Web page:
More than six percent of women ages 15-to-44 are opting forMirena and other IUDs as their method of birth control, according to data released in the National Survey of Family Growth.

In comparison, the December results reflect 16 percent of girls relying on the pill, and 15.5 percent using sterilization. An article from RH Reality Check.org notes that the IUD has gained popularity, and dropped much of the stigma associated with this type of contraceptive since the 1970s, when the Dalkon Shield was pulled from the market. Its manufacturer, A.H. Robbins took action in 1974, amid stories of complications and the filing of 400,000 lawsuits. Afterward, a $3 billion fund was set up to compensate women who had problems with the IUD, and the company went bankrupt. According to the article, 17 IUD models were on the market during that decade, marketed by 15 companies.

Forty years later, the IUD has become more popular but that doesn’t mean it’s without possible fault. The Mirena IUD has been named in thousands of lawsuits, according to court records, that similarly allege spontaneous migration of the device, uterine perforations and other complications that may be serious and significantly impair a woman’s overall quality of life. According to plaintiffs, problems with the device may only be reversed via removal surgery, costing exorbitant amounts of money in medical expenses. Bayer Healthcare Pharmaceuticals failed to warn women about IUD complications its marketing of the IUD, plaintiffs further allege, and even has a history of downplaying its potential to cause side effects. The majority of these lawsuits have are now pending in New Jersey’s Bergen County Superior Court, where a consolidated litigation is underway. As of December, 1,300 claims had been filed there.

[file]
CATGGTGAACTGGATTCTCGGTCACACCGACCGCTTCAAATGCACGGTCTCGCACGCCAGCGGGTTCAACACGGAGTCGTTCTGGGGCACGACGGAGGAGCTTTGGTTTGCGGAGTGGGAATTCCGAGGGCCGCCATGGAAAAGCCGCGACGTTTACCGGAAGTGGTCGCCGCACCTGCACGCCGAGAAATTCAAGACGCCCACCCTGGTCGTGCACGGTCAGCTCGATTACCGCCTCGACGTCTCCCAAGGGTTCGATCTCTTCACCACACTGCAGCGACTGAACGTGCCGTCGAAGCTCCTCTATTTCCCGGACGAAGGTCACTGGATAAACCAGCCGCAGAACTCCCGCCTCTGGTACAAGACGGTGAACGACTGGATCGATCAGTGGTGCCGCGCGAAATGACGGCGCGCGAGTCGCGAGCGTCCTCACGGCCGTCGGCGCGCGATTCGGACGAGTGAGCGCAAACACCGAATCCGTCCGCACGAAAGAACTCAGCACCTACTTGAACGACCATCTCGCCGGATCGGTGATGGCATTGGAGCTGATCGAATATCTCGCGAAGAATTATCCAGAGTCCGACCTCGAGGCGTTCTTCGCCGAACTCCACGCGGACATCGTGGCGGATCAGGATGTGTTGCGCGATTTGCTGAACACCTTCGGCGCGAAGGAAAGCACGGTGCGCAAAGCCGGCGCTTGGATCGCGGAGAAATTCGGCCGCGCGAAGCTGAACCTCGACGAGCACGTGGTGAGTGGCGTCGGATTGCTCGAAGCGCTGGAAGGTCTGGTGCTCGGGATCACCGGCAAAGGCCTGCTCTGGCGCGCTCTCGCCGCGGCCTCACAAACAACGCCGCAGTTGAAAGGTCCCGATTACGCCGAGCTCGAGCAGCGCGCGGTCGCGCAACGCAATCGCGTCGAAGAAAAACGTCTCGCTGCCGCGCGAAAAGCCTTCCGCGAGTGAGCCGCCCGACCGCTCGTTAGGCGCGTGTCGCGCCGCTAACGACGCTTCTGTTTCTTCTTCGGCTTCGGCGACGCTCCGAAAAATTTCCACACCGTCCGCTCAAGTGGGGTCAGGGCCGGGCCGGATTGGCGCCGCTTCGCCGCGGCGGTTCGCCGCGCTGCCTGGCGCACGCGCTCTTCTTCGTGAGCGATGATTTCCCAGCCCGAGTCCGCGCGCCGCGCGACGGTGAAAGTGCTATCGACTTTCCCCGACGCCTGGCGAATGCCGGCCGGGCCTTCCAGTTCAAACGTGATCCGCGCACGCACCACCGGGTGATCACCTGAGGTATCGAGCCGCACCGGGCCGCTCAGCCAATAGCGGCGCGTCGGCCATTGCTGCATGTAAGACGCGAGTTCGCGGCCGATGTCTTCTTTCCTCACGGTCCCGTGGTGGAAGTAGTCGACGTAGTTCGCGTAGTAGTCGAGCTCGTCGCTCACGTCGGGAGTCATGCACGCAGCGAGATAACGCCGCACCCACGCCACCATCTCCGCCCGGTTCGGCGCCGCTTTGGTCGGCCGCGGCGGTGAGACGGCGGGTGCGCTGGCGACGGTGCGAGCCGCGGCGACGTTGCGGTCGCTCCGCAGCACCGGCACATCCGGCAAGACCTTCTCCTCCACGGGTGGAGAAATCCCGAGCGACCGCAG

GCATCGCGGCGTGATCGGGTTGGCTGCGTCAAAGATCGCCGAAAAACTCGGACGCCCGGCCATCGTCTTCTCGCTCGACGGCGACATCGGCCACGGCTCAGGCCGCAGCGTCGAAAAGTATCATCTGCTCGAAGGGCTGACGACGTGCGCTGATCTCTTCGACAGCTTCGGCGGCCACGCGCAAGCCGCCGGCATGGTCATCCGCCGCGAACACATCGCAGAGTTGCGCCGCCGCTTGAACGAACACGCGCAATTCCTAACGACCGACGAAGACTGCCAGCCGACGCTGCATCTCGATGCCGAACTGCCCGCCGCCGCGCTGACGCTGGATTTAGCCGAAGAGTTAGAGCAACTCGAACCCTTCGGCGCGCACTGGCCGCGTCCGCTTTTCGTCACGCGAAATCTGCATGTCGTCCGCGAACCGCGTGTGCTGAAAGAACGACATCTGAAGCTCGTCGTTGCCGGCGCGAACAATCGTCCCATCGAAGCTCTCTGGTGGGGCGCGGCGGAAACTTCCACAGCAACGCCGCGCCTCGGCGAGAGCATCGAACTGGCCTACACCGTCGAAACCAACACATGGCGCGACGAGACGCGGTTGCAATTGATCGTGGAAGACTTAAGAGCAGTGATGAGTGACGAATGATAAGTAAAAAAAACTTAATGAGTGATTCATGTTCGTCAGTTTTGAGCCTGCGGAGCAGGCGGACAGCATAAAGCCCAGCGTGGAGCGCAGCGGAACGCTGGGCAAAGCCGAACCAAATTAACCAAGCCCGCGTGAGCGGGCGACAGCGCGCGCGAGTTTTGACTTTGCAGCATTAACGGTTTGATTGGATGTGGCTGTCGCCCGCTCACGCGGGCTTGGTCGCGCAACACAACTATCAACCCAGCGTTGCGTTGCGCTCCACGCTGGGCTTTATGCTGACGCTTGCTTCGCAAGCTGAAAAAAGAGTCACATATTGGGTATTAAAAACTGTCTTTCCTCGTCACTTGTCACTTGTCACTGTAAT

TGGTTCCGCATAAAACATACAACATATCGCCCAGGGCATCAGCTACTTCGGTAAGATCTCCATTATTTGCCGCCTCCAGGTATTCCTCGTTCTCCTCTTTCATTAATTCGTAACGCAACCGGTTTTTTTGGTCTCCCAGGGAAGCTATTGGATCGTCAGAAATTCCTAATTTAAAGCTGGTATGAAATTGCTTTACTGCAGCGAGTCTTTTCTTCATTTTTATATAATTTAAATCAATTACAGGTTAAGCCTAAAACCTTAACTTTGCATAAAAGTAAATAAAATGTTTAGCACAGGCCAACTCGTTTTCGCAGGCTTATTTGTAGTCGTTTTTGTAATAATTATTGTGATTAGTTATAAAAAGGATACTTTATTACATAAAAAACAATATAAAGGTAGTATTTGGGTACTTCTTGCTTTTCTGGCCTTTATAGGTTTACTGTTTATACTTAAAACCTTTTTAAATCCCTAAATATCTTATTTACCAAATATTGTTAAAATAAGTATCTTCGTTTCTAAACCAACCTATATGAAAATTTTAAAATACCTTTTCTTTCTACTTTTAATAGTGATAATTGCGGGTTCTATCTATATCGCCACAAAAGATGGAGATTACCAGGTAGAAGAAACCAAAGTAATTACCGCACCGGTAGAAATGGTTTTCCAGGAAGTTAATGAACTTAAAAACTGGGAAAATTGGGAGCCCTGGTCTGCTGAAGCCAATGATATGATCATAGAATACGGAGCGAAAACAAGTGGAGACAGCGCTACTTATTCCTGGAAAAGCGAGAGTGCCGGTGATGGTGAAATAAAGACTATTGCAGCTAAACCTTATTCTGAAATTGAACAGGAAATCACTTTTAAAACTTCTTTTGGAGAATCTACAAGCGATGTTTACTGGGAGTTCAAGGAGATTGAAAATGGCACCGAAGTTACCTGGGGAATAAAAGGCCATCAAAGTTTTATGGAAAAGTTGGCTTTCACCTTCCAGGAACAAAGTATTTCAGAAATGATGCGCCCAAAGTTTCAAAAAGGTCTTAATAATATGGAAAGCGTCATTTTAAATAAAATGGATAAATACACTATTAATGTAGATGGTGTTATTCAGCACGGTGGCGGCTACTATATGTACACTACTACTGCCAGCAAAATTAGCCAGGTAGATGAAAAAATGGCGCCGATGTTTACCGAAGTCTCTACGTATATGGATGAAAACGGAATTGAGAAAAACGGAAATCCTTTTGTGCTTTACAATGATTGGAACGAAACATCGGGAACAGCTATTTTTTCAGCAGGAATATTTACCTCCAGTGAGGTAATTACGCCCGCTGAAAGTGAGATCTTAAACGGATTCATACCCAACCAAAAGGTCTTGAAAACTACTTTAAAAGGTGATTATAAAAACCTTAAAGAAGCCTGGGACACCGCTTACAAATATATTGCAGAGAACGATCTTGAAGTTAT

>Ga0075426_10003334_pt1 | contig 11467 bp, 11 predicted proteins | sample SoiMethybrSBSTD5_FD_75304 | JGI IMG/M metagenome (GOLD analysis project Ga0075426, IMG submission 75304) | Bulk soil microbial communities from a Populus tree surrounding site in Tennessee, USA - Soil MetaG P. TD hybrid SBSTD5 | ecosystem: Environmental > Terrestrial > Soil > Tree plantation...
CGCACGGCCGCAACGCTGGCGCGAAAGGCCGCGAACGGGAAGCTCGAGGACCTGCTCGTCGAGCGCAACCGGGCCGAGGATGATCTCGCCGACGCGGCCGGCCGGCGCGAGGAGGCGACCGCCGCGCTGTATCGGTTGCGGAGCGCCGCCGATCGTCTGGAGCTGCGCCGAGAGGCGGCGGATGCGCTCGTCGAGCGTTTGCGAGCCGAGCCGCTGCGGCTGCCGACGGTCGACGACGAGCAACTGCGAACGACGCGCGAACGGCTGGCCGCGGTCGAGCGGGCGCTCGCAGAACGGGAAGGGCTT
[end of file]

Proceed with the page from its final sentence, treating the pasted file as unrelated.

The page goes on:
Similar claims have also been centralized at the federal court level, in a multidistrict litigation established in the U.S. District Court, Southern District of New York. Court records updated last week reflect the filing of 1,121 Mirena IUD lawsuits.

The Mirena IUD was approved in 2000 as a contraceptive, and is now used by more than two million women in the U.S. In 2009, the device garnered approval to treat women who suffer from heavy menstrual bleeding.

Considering a Mirena Lawsuit? Contact Us Today.

Call a Mirena lawyer for more about the IUD, and whether you may be eligible to file a claim alleging side effects of the implant. Call us today at (877) 779-1414.

Published December 19, 2014 by